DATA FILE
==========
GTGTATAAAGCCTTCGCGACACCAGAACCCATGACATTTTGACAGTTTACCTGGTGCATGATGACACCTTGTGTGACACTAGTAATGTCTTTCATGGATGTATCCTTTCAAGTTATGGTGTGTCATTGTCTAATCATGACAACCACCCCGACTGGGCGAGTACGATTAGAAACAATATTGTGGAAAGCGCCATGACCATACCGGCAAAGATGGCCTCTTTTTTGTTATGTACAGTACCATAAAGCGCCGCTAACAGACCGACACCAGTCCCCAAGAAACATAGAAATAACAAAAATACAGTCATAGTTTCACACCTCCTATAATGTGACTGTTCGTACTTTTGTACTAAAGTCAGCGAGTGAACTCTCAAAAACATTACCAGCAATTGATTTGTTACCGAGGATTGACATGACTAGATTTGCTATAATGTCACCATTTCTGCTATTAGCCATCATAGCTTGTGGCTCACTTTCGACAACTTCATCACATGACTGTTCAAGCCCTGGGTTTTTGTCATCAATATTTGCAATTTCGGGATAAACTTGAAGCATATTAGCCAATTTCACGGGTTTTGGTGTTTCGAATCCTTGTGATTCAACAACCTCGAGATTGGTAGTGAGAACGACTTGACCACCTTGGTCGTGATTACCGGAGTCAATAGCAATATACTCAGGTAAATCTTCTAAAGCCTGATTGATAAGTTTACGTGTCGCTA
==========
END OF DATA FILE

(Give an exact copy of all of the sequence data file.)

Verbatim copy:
GTGTATAAAGCCTTCGCGACACCAGAACCCATGACATTTTGACAGTTTACCTGGTGCATGATGACACCTTGTGTGACACTAGTAATGTCTTTCATGGATGTATCCTTTCAAGTTATGGTGTGTCATTGTCTAATCATGACAACCACCCCGACTGGGCGAGTACGATTAGAAACAATATTGTGGAAAGCGCCATGACCATACCGGCAAAGATGGCCTCTTTTTTGTTATGTACAGTACCATAAAGCGCCGCTAACAGACCGACACCAGTCCCCAAGAAACATAGAAATAACAAAAATACAGTCATAGTTTCACACCTCCTATAATGTGACTGTTCGTACTTTTGTACTAAAGTCAGCGAGTGAACTCTCAAAAACATTACCAGCAATTGATTTGTTACCGAGGATTGACATGACTAGATTTGCTATAATGTCACCATTTCTGCTATTAGCCATCATAGCTTGTGGCTCACTTTCGACAACTTCATCACATGACTGTTCAAGCCCTGGGTTTTTGTCATCAATATTTGCAATTTCGGGATAAACTTGAAGCATATTAGCCAATTTCACGGGTTTTGGTGTTTCGAATCCTTGTGATTCAACAACCTCGAGATTGGTAGTGAGAACGACTTGACCACCTTGGTCGTGATTACCGGAGTCAATAGCAATATACTCAGGTAAATCTTCTAAAGCCTGATTGATAAGTTTACGTGTCGCTA